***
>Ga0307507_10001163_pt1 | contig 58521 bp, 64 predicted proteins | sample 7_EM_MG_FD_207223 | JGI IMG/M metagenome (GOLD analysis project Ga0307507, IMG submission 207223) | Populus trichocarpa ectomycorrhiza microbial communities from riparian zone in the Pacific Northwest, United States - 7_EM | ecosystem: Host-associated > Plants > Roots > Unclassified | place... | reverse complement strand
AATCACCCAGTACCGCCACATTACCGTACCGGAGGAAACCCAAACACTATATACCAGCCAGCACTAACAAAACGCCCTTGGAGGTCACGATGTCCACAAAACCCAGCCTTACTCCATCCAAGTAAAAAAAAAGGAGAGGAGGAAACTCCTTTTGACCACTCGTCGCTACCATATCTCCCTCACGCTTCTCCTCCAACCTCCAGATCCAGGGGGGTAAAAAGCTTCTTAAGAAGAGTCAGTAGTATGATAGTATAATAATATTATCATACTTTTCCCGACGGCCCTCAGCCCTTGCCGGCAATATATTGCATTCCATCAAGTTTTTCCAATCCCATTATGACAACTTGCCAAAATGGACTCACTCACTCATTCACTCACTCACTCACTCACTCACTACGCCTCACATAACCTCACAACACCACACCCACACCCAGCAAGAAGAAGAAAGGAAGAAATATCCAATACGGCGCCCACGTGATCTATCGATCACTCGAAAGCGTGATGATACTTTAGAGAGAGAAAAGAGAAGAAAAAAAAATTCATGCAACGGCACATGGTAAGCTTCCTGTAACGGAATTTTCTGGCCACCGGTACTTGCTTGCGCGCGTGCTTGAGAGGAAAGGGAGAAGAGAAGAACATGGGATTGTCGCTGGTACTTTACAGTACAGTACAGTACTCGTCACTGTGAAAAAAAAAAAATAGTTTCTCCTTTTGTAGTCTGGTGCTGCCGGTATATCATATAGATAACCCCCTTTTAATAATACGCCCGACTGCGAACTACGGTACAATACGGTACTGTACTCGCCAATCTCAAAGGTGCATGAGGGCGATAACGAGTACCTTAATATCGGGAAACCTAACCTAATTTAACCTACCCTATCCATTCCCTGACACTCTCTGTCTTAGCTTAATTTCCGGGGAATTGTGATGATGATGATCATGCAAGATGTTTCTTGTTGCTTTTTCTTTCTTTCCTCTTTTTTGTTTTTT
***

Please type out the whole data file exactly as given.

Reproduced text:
>Ga0307507_10001163_pt1 | contig 58521 bp, 64 predicted proteins | sample 7_EM_MG_FD_207223 | JGI IMG/M metagenome (GOLD analysis project Ga0307507, IMG submission 207223) | Populus trichocarpa ectomycorrhiza microbial communities from riparian zone in the Pacific Northwest, United States - 7_EM | ecosystem: Host-associated > Plants > Roots > Unclassified | place... | reverse complement strand
AATCACCCAGTACCGCCACATTACCGTACCGGAGGAAACCCAAACACTATATACCAGCCAGCACTAACAAAACGCCCTTGGAGGTCACGATGTCCACAAAACCCAGCCTTACTCCATCCAAGTAAAAAAAAAGGAGAGGAGGAAACTCCTTTTGACCACTCGTCGCTACCATATCTCCCTCACGCTTCTCCTCCAACCTCCAGATCCAGGGGGGTAAAAAGCTTCTTAAGAAGAGTCAGTAGTATGATAGTATAATAATATTATCATACTTTTCCCGACGGCCCTCAGCCCTTGCCGGCAATATATTGCATTCCATCAAGTTTTTCCAATCCCATTATGACAACTTGCCAAAATGGACTCACTCACTCATTCACTCACTCACTCACTCACTCACTACGCCTCACATAACCTCACAACACCACACCCACACCCAGCAAGAAGAAGAAAGGAAGAAATATCCAATACGGCGCCCACGTGATCTATCGATCACTCGAAAGCGTGATGATACTTTAGAGAGAGAAAAGAGAAGAAAAAAAAATTCATGCAACGGCACATGGTAAGCTTCCTGTAACGGAATTTTCTGGCCACCGGTACTTGCTTGCGCGCGTGCTTGAGAGGAAAGGGAGAAGAGAAGAACATGGGATTGTCGCTGGTACTTTACAGTACAGTACAGTACTCGTCACTGTGAAAAAAAAAAAATAGTTTCTCCTTTTGTAGTCTGGTGCTGCCGGTATATCATATAGATAACCCCCTTTTAATAATACGCCCGACTGCGAACTACGGTACAATACGGTACTGTACTCGCCAATCTCAAAGGTGCATGAGGGCGATAACGAGTACCTTAATATCGGGAAACCTAACCTAATTTAACCTACCCTATCCATTCCCTGACACTCTCTGTCTTAGCTTAATTTCCGGGGAATTGTGATGATGATGATCATGCAAGATGTTTCTTGTTGCTTTTTCTTTCTTTCCTCTTTTTTGTTTTTT